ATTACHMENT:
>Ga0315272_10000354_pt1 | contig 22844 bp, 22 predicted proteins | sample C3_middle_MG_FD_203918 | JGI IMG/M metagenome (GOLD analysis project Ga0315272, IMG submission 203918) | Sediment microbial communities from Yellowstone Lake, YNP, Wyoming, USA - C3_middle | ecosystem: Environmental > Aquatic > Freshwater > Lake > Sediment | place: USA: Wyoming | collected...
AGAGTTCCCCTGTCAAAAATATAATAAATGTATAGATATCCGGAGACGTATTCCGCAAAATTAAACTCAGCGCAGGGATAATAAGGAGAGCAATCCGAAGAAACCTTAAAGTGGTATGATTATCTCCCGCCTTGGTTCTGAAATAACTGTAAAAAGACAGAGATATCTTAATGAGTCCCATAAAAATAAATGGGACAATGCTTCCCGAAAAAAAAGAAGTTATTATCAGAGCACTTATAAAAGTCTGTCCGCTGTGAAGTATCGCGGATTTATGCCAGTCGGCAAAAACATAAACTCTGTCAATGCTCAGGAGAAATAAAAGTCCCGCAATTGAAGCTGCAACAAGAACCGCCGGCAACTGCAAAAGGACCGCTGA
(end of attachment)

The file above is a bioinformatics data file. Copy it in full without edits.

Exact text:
>Ga0315272_10000354_pt1 | contig 22844 bp, 22 predicted proteins | sample C3_middle_MG_FD_203918 | JGI IMG/M metagenome (GOLD analysis project Ga0315272, IMG submission 203918) | Sediment microbial communities from Yellowstone Lake, YNP, Wyoming, USA - C3_middle | ecosystem: Environmental > Aquatic > Freshwater > Lake > Sediment | place: USA: Wyoming | collected...
AGAGTTCCCCTGTCAAAAATATAATAAATGTATAGATATCCGGAGACGTATTCCGCAAAATTAAACTCAGCGCAGGGATAATAAGGAGAGCAATCCGAAGAAACCTTAAAGTGGTATGATTATCTCCCGCCTTGGTTCTGAAATAACTGTAAAAAGACAGAGATATCTTAATGAGTCCCATAAAAATAAATGGGACAATGCTTCCCGAAAAAAAAGAAGTTATTATCAGAGCACTTATAAAAGTCTGTCCGCTGTGAAGTATCGCGGATTTATGCCAGTCGGCAAAAACATAAACTCTGTCAATGCTCAGGAGAAATAAAAGTCCCGCAATTGAAGCTGCAACAAGAACCGCCGGCAACTGCAAAAGGACCGCTGA